The Lethbridge 911 system is under scrutiny
The Lethbridge 911 system is under scrutiny.
It comes after computer data used by dispatchers, contributed to a mix-up on a 911 call last week.
The issue delayed emergency crews who were trying to get to a man having a heart attack.
Friends and family describe Jack Stevenson as a youthful 89-year-old.
They say he seemed in good health, and was still very active, helping others with yard work and dancing twice a week at the Lethbridge seniors centre.
But last Wednesday, on the third dance of evening, Stevenson slumped to the dance floor.
Doreen Jurgens told CTV, "He just collapsed."
Close friend Doreen Jurgens called Stevenson's family, while others phoned 911.
Carl Thorton and another friend began performing CPR.
They were expecting help to arrive any minute, since the downtown fire hall is just seven blocks from the seniors centre.
But as precious seconds ticked by, people started getting anxious.
Thornton told us, "And we were doing what they figured was the right thing, but it was just too late, eh, much too late by the time they did arrive."
Doris Kimmitt said, "And I just couldn't understand why they weren't there when the fire hall is only about four blocks away, you know. Then some of the dancers had gone outside, they could hear the siren but it was not anywhere near where we were."
When EMS finally did arrive on scene 11 minutes after the call, Stevenson was treated at the scene, and rushed to hospital, where he died a short time later.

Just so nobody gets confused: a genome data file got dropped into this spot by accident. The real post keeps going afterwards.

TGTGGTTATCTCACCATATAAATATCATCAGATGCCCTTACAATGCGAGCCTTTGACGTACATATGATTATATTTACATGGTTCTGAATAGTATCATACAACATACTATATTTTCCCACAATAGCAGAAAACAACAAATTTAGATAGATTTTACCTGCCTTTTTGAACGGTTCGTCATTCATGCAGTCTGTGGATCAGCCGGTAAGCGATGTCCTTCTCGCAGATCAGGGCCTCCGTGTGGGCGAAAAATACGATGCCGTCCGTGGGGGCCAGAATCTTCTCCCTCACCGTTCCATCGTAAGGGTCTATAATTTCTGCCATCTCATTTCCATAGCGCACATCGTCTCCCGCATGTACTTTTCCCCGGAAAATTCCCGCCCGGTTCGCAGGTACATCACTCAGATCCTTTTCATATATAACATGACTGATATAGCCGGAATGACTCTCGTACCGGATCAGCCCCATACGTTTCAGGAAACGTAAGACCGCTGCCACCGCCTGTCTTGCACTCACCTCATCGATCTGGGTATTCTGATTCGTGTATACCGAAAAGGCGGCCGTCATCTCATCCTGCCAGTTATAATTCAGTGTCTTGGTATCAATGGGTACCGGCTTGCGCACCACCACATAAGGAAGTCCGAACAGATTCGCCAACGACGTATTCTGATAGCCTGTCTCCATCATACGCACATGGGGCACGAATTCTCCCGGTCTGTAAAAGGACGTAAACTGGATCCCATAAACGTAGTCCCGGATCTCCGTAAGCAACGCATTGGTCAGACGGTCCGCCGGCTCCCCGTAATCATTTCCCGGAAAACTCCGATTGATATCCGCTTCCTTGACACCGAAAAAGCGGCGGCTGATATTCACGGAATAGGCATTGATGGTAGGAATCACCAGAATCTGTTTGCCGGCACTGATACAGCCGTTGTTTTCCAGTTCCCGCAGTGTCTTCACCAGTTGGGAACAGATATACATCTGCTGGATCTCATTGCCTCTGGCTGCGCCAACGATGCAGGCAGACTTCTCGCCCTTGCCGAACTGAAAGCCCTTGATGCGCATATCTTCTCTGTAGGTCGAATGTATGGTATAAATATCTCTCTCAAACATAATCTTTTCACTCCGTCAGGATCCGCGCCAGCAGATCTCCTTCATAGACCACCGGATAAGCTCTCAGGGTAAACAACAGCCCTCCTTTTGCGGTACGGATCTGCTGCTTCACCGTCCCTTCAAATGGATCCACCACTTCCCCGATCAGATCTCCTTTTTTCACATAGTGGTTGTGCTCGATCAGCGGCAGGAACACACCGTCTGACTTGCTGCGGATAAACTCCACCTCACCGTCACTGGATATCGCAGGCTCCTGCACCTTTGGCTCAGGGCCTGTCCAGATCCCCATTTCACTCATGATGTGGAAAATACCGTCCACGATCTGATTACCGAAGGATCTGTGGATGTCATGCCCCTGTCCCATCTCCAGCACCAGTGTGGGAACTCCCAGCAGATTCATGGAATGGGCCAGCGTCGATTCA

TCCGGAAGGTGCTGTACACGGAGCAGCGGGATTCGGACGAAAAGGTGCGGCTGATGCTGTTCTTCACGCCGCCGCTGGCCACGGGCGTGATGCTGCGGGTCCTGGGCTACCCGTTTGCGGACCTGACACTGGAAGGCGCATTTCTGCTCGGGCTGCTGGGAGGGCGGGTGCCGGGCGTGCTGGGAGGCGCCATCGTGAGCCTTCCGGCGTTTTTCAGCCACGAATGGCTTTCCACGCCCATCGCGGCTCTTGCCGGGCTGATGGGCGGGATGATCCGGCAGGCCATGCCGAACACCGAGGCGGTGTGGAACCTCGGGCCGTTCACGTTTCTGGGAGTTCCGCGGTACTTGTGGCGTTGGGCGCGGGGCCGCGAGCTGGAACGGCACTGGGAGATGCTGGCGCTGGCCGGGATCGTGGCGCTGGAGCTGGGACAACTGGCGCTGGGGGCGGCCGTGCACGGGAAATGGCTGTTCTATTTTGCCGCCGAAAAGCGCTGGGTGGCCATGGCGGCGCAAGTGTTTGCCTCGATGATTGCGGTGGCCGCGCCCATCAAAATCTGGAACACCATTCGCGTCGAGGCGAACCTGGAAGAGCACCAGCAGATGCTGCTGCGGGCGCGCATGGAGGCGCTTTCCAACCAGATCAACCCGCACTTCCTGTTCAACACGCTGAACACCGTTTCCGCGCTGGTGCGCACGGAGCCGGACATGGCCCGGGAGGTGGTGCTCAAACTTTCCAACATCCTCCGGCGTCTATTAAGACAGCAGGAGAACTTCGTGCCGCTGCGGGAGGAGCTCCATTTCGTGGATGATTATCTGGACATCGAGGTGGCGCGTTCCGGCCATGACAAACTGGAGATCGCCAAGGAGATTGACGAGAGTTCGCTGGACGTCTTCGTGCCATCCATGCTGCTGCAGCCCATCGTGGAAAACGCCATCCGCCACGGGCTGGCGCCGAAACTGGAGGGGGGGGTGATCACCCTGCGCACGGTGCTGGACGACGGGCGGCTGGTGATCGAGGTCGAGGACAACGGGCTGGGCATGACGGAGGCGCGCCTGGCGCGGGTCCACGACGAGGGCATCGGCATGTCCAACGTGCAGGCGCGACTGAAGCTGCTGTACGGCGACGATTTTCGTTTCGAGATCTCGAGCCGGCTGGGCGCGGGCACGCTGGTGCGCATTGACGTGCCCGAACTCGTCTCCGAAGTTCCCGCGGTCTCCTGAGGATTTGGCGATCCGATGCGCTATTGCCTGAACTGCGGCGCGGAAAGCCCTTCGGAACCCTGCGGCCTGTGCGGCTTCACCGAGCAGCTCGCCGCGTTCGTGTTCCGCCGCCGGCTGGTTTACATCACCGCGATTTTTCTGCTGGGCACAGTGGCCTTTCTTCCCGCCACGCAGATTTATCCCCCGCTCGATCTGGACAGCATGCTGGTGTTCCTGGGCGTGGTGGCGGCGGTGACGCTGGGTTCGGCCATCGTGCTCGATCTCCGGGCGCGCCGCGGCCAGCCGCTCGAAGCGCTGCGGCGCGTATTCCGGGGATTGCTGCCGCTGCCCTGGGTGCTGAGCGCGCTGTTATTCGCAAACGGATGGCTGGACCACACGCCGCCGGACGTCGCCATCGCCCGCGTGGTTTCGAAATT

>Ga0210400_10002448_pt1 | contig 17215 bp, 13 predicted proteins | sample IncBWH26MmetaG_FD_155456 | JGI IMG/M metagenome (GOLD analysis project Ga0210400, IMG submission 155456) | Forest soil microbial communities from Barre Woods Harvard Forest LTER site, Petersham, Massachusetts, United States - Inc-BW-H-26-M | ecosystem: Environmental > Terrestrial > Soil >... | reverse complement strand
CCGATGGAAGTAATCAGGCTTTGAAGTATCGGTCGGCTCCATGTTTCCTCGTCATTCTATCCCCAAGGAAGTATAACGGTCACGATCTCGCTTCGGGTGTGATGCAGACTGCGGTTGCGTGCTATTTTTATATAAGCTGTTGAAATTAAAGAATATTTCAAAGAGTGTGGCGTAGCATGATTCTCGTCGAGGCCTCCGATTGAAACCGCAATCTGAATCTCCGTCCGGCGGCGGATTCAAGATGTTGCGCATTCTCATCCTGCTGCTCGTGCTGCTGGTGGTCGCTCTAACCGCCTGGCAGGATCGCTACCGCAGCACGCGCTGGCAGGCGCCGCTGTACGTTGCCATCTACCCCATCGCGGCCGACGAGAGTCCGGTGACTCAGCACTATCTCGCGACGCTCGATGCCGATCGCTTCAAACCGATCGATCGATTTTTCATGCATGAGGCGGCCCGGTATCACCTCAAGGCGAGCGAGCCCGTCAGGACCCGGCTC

Now the fire department is issuing an apology and condolences to the family.
They say EMS was first sent to the wrong address, 133 Chris Kearns.
Officials say because the call was made from a cell phone, the location address did not show up on the computer system.
When the operator taking the call typed Lethbridge seniors into the computer, only one address came up on the screen, an address to the Lethbridge Centre Mall, where the Lethbridge seniors operate a bridge club.
Upon realizing their mistake, EMS went to the seniors centre.
Fire officials say it was 11 minutes before the crew arrived at the patient's side.
The Lethbridge Fire Department says one of the factors in this incident, is that calls made from cell phones do not provide accompanying address information.
If the operator would have typed in the words Lethbridge senior (without an s) the senior citizens centre would have popped up.
The computer program has now been changed, to recognize both spellings.
The fire service says going to the wrong location, delayed EMS four and a half minutes.
The computer program used by dispatchers has now been re-programmed to recognize both spellings for the Lethbridge Senior Citizens Organization.
The IT department is also working to more accurately pinpoint the location of cell phone calls, made from phones equipped with GPS technology.